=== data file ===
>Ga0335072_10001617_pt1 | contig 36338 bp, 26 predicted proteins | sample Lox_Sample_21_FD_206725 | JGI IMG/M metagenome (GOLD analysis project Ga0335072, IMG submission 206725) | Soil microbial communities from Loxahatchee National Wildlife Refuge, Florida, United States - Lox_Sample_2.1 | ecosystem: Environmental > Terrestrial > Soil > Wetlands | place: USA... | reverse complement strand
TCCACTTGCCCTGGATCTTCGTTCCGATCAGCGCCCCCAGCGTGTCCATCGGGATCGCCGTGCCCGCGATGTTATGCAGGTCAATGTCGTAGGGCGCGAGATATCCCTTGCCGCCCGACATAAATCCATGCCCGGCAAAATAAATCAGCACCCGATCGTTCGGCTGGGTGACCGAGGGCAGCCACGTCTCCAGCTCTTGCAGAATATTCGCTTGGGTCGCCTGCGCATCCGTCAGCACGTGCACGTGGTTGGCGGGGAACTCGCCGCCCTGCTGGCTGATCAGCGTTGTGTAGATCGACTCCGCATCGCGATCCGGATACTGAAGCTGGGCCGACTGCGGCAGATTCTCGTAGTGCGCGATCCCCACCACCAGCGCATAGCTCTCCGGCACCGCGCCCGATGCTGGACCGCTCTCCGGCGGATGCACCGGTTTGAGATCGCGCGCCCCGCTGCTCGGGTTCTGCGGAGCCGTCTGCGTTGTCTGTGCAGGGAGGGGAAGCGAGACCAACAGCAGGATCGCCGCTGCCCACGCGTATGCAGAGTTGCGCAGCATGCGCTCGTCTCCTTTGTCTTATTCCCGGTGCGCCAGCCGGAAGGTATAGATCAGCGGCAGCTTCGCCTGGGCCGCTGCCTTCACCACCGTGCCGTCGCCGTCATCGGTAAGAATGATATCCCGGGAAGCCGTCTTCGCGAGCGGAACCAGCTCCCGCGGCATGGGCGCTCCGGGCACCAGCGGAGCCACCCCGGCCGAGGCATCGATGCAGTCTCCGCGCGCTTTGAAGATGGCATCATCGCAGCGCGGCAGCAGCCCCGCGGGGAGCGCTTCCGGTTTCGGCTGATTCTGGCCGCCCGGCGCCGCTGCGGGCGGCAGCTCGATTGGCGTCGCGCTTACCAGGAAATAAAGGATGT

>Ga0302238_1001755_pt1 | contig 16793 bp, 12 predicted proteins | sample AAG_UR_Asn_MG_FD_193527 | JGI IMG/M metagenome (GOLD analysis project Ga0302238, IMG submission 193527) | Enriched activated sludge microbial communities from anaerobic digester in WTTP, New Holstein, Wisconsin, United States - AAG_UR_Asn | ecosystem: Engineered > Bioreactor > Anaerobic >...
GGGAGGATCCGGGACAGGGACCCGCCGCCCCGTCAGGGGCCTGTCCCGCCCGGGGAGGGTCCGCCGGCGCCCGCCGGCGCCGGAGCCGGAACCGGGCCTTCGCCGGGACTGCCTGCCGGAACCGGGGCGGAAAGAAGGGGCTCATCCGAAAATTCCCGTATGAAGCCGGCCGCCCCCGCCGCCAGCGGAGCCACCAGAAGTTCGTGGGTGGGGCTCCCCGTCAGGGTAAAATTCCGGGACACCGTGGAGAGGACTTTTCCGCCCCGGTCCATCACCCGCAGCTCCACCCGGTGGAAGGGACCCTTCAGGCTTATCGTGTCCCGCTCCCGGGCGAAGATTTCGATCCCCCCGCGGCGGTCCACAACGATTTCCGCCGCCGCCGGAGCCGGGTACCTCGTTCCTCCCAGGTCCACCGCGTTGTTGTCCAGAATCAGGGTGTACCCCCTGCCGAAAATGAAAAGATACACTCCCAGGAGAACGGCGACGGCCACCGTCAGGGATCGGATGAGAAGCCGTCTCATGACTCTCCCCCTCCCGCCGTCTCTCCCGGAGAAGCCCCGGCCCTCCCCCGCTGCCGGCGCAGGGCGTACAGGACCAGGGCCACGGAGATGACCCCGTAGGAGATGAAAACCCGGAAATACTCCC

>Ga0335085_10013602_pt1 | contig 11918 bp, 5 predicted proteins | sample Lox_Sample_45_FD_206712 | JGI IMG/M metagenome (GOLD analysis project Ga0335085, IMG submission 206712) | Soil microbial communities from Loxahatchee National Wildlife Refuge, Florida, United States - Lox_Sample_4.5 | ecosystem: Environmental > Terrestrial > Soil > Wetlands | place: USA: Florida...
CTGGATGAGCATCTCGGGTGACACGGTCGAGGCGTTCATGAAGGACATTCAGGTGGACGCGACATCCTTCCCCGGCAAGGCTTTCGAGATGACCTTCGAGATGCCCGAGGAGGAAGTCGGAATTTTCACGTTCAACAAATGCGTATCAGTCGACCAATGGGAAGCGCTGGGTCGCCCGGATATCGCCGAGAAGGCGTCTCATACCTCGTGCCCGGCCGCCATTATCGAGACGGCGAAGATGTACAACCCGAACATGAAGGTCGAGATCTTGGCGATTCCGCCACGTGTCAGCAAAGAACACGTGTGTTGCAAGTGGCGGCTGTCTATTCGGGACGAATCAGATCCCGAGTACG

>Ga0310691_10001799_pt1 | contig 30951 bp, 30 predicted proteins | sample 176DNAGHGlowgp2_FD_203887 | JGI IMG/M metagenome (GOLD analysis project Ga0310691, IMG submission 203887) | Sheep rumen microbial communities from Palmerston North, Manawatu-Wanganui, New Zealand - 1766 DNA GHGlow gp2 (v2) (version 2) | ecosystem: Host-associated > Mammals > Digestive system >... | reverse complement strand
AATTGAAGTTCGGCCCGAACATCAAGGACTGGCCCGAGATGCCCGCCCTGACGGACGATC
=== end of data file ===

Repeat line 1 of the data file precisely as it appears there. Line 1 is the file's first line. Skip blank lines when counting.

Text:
>Ga0335072_10001617_pt1 | contig 36338 bp, 26 predicted proteins | sample Lox_Sample_21_FD_206725 | JGI IMG/M metagenome (GOLD analysis project Ga0335072, IMG submission 206725) | Soil microbial communities from Loxahatchee National Wildlife Refuge, Florida, United States - Lox_Sample_2.1 | ecosystem: Environmental > Terrestrial > Soil > Wetlands | place: USA... | reverse complement strand